Reference > Quotations > S. Austin Allibone, comp. > Prose Quotations from Socrates to Macaulay
S. Austin Allibone, comp.  Prose Quotations from Socrates to Macaulay.  1880.
  He that questioneth much shall learn much, and content much; but especially if he apply his questions to the skill of the persons whom he asketh; for he shall give them occasion to please themselves in speaking, and himself shall continually gather knowledge: but let his questions not be troublesome, for that is fit for a poser; and let him be sure to leave other men their turns to speak.
Francis Bacon: Essay XXXIII., Of Discourse.    
  A wise man is not inquisitive about things impertinent.
William Broome.    
  The first and the simplest emotion which we discover in the human mind is curiosity. By curiosity I mean whatever desire we have for, or whatever pleasure we take in, novelty. We see children perpetually running from place to place, to hunt out something new; they catch with great eagerness, and with very little choice, at whatever comes before them; their attention is engaged by everything, because everything has, in that stage of life, the charm of novelty to recommend it. But, as those things which engage us merely by their novelty cannot attach us for any length of time, curiosity is the most superficial of all the affections; it changes its object perpetually; it has an appetite which is very sharp, but very easily satisfied; and it has always an appearance of giddiness, restlessness, and anxiety. Curiosity, from its nature, is a very active principle; it quickly runs over the greatest part of its objects; and soon exhausts the variety which is commonly to be met with in nature; the same things make frequent returns, and they return with less and less of any agreeable effect.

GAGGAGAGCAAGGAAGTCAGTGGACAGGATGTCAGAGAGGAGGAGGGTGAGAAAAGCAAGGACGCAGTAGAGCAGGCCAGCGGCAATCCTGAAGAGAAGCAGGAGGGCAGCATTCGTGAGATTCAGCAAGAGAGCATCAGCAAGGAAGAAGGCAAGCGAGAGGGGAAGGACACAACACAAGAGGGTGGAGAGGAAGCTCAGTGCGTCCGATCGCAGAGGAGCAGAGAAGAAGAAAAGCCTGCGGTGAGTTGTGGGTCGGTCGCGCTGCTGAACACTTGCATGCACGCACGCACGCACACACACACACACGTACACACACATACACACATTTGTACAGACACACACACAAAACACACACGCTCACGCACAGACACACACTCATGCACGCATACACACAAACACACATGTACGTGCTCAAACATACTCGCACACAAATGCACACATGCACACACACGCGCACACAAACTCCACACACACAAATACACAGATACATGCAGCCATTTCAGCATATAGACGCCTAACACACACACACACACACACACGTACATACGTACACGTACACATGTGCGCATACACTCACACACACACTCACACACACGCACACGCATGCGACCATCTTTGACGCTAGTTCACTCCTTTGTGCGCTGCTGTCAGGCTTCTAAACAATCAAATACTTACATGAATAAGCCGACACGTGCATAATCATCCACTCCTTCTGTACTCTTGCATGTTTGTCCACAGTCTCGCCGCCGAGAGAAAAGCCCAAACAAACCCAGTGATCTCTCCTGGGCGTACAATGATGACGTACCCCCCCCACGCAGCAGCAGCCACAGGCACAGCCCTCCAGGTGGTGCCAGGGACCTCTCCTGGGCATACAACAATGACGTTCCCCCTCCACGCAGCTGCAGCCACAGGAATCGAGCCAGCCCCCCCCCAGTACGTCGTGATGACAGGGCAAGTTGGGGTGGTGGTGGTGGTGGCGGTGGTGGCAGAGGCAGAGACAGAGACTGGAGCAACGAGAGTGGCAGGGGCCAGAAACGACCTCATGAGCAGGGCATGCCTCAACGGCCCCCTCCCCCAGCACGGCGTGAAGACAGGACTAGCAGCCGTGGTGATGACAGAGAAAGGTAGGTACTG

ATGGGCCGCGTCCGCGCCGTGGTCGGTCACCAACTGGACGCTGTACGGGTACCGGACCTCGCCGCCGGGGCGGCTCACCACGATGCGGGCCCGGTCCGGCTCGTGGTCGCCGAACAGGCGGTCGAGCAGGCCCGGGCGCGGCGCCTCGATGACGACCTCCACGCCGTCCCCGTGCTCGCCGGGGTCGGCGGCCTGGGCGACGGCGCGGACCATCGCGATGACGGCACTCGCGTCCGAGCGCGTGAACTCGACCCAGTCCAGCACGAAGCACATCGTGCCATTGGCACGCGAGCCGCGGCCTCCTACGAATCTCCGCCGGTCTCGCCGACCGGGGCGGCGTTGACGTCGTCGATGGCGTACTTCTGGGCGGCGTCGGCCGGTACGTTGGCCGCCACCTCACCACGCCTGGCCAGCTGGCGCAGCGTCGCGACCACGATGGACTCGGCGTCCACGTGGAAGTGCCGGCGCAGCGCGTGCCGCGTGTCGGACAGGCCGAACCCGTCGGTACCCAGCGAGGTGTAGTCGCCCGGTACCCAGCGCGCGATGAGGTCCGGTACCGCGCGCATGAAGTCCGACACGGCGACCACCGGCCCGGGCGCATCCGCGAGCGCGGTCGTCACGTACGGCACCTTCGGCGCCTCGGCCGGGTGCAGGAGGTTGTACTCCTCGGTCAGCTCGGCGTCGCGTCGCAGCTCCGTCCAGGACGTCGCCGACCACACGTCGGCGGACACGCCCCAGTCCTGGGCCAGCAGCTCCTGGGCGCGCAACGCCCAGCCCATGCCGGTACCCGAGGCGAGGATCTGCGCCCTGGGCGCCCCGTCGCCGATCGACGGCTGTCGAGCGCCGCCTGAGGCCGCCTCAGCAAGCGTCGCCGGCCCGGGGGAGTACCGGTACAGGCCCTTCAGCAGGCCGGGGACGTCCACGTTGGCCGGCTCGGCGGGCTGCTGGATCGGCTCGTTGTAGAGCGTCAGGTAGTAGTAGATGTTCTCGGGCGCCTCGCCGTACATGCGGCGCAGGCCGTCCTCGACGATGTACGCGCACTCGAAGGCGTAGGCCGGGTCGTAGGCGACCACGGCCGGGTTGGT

Edmund Burke: On the Sublime and Beautiful, 1756.    
  Desire to know how and why,—curiosity: so that man is distinguished not only by his reason, but also by this singular passion, from all other animals.
Thomas Hobbes.    
  Curiosity in children nature has provided to remove that ignorance they were born with; which, without this busy inquisitiveness, will make them dull.
John Locke.    
  One great reason why many children abandon themselves wholly to silly sports, and trifle away all their time insipidly, is because they have found their curiosity baulked.
John Locke.    
  If their curiosity leads them to ask what they should not know, it is better to tell them plainly that it is a thing that belongs not to them to know, than to pop them off with a falsehood.
John Locke.    
  A person who is too nice an observer of the business of the crowd, like one who is too curious in observing the labour of the bees, will often be stung for his curiosity.
Alexander Pope.    

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